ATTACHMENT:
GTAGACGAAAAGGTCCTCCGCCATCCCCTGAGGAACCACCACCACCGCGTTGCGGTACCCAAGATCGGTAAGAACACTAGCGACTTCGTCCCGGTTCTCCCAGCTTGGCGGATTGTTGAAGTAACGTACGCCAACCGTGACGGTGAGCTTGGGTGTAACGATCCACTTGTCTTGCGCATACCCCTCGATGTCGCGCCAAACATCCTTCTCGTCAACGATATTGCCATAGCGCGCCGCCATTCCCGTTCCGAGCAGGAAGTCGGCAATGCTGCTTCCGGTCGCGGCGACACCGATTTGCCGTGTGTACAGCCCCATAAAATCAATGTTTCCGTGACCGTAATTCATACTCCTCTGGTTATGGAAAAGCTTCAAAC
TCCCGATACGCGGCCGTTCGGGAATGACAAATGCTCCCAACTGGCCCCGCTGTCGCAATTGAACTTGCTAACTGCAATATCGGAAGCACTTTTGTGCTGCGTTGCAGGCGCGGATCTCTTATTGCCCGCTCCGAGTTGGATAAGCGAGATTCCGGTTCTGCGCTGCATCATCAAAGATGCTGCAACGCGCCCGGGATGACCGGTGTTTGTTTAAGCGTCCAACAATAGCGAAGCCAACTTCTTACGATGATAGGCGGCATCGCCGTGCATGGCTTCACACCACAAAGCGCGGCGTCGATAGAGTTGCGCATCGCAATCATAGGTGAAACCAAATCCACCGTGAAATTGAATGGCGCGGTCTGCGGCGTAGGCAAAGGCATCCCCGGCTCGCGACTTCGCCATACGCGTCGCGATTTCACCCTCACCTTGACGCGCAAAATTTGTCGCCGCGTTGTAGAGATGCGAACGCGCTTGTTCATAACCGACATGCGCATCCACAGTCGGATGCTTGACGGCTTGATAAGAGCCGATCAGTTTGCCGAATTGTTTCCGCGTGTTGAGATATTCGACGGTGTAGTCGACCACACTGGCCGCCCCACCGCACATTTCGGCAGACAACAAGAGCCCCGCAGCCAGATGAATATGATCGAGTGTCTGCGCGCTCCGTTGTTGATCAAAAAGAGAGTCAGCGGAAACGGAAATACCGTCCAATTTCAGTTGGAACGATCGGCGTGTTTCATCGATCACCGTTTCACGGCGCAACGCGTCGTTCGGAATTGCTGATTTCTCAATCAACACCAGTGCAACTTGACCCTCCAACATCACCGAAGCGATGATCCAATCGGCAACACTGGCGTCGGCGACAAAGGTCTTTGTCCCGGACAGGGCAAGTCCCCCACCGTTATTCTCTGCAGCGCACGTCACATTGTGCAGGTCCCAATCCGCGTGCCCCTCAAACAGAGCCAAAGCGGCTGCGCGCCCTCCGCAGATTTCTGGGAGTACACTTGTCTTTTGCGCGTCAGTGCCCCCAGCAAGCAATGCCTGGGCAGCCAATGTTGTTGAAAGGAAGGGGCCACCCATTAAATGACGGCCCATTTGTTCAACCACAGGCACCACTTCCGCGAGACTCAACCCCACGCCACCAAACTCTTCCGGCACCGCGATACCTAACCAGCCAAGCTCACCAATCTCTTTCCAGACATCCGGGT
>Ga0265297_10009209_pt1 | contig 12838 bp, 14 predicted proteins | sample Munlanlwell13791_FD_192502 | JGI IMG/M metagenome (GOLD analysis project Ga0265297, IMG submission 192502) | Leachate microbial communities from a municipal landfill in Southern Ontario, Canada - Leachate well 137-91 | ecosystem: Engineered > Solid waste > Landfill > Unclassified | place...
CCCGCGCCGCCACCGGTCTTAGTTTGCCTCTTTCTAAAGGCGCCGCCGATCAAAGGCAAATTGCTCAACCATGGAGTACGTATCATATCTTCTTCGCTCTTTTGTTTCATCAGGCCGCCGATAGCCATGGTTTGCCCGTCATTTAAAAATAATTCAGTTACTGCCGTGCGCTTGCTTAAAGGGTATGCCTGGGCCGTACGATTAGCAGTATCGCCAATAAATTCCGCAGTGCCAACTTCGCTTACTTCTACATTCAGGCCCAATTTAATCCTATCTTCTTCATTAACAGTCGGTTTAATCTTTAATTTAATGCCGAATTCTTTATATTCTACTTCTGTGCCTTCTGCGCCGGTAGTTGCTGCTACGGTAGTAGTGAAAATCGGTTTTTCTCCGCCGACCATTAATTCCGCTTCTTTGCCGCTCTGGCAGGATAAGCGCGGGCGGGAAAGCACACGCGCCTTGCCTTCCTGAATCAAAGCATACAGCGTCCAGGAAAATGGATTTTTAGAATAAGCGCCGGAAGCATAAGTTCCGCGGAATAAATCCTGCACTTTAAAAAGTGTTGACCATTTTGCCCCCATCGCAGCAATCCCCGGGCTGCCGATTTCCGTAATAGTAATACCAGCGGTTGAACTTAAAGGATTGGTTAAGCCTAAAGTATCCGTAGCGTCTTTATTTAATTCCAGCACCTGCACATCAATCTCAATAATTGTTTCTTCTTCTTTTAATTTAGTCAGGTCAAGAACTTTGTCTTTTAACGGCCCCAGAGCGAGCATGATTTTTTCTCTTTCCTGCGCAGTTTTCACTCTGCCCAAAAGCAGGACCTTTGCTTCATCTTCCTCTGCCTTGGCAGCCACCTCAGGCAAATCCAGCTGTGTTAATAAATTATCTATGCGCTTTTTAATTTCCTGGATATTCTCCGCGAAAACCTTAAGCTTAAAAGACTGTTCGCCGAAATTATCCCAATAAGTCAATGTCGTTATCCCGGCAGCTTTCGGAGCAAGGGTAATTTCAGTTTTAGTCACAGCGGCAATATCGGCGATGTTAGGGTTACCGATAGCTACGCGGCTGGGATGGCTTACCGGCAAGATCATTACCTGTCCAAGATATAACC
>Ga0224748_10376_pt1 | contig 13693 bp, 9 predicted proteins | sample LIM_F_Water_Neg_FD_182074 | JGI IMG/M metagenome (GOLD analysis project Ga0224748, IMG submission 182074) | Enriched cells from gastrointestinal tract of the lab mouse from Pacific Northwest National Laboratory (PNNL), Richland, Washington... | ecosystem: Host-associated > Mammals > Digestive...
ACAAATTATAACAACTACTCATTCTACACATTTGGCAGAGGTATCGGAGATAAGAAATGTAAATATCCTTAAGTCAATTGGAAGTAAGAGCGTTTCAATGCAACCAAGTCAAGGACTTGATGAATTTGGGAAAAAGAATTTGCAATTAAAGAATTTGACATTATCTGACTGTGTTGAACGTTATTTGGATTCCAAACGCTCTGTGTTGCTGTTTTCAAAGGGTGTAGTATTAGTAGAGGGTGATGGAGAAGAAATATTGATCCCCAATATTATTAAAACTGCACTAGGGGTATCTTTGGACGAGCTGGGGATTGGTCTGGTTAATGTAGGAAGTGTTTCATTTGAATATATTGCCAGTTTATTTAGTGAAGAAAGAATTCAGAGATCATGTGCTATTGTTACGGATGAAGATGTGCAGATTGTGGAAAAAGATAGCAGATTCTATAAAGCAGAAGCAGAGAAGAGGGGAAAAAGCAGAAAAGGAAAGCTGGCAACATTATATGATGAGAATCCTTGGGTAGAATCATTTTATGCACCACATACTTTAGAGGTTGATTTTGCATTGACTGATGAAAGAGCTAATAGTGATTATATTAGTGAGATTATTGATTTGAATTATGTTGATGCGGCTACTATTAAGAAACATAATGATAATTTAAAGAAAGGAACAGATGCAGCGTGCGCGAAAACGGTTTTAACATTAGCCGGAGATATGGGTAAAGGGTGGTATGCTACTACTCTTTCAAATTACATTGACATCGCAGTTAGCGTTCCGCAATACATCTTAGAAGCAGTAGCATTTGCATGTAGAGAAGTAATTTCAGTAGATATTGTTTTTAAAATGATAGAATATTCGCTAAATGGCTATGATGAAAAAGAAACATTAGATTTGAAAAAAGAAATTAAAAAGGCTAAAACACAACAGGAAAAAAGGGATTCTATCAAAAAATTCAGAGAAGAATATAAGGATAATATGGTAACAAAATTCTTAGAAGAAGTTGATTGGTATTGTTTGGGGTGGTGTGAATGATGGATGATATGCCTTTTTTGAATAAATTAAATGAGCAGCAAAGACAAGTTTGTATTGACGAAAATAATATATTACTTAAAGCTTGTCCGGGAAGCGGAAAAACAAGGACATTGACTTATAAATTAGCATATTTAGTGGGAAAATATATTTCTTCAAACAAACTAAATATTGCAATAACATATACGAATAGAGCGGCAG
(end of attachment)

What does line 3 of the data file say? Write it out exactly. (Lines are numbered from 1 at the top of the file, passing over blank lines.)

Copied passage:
>Ga0265297_10009209_pt1 | contig 12838 bp, 14 predicted proteins | sample Munlanlwell13791_FD_192502 | JGI IMG/M metagenome (GOLD analysis project Ga0265297, IMG submission 192502) | Leachate microbial communities from a municipal landfill in Southern Ontario, Canada - Leachate well 137-91 | ecosystem: Engineered > Solid waste > Landfill > Unclassified | place...